John Roberts, Chief Analyst, Natural Gas Europe.
There’s still a lot of optimism surrounding the eastern Mediterranean, despite a recent decision by the High Court in Jerusalem that will delay Israeli field developments and continuing disputes between Cairo and Shell concerning Egyptian field development.
Cyprus has demonstrated its confidence that the region’s fortunes will bounce back by announcing a third licensing round; while the European Commission’s Vice President for Energy Union, Maros Sefcovic, has publicly stated EU backing for a pipeline to Greece.
It’s certainly a contradictory background, made all the more difficult to assess because access to the most commercially viable regional market, Turkey, depends on two major political developments: rapprochement between Israel and Turkey and a solution to the 41-year-old partition of Cyprus.
What this means is that there is a fundamental difference between what can be achieved in the short term and the much larger prospects and possibilities in the long term.
In the immediate future, the emphasis will remain on Egypt, and on whether the development of Israel’s giant Leviathan field and of the much smaller Cypriot field, Aphrodite, will be tied in to Egyptian supply, demand and export requirements.
In the longer term, the question is whether output from Leviathan and Aphrodite, and from any further discoveries that might be made in an increasingly interesting geological context, will be able to reach Turkey, either by pipeline or as a result of marine-based development of floating compressed natural gas or floating liquefied natural gas.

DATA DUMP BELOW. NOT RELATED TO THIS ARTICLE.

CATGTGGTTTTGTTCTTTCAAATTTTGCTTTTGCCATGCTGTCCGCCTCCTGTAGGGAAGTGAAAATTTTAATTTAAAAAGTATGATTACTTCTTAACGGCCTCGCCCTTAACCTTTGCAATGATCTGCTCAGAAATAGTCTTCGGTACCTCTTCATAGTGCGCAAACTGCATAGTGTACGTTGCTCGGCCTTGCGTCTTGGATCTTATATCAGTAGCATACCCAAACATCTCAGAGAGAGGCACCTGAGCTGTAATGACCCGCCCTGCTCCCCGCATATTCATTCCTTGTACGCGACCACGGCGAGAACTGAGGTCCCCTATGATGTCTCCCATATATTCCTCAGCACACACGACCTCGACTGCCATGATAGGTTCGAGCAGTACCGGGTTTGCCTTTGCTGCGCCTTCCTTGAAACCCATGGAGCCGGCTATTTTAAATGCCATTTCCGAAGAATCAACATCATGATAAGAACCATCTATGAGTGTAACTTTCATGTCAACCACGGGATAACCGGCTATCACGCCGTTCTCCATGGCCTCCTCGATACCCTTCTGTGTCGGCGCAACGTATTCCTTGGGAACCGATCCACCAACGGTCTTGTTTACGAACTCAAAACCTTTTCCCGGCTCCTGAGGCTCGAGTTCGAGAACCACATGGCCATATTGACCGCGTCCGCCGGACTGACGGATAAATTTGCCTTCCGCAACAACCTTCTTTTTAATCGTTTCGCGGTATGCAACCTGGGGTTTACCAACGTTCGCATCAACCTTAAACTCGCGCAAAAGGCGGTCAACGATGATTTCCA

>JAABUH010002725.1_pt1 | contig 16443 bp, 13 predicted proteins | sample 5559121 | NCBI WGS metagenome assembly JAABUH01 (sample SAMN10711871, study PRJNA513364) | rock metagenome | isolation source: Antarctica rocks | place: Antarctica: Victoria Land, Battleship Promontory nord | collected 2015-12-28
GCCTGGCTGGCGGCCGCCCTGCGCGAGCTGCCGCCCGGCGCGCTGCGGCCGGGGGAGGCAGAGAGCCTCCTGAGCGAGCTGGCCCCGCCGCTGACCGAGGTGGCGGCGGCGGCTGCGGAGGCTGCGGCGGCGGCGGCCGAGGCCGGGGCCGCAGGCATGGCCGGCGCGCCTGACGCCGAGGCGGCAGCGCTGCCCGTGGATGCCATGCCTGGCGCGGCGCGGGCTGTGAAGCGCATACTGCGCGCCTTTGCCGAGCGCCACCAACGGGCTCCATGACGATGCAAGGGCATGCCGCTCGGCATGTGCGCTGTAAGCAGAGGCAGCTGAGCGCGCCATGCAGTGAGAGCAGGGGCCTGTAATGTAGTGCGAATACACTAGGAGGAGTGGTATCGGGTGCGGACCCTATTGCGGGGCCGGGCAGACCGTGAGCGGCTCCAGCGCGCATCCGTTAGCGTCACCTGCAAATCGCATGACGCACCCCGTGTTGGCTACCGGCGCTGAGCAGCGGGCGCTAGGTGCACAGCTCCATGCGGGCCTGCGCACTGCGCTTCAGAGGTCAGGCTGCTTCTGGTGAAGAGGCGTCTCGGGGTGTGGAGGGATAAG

Only in the very longest context imaginable – perhaps a 10 or 15-year period in which further discoveries both multiply and extend geographically the current resource base – is it reasonable to envisage a pipeline to Greece.
The Israeli High Court decision rejecting the stability clause of Israel’s newly-enacted natural gas regulatory framework effectively means that the Israeli government will have to embark on a fresh round of negotiations with the companies developing Leviathan – essentially the local Delek and the US Noble – concerning how best to provide a stable framework that will ensure reasonable rates of return on the investments.
But while Delek seems ready to accept the delays inherent in such discussions, Noble appears to be keeping open the option of seeking billions of dollars in damages by means of arbitration in the International Court of Arbitration in Geneva.
In Egypt, Shell still has to decide how far it will go in order to push its claim, inherited as a result of its takeover of BG, for either the early repayment of some $1.1 bn owed by the Egyptian General Petroleum Corporation (EGPC) or settle for a higher price for gas to be delivered to EGPC.
As it stands, EGPC is offering to pay Shell’s BG unit $5.88/mn Btu, while Shell, in the absence of any debt repayment plan, is holding out for $7.00/mn Btu. Failing agreement on these matters it is hard to see how development of Shell’s 9B concession area will proceed.
In Cyprus, the realisation that the geology underpinning Egypt’s giant Zohr field discovered last August may also extend into Cyprus’s exclusive economic zone (EEZ) was the prime reason for proceeding with a new licensing round at a time when so many other eastern Mediterranean factors remain in doubt. Moreover, the June 21 deadline for submissions is quite close and almost certainly means that companies seeking to secure stakes in Blocks 6, 8 and 10 – the blocks likely to attract the greatest interest – will have to submit their offers without knowing whether Cyprus really is moving towards a resolution of the long standing division of the island into essentially Greek-Cypriot and Turkish-Cypriot ruled regions.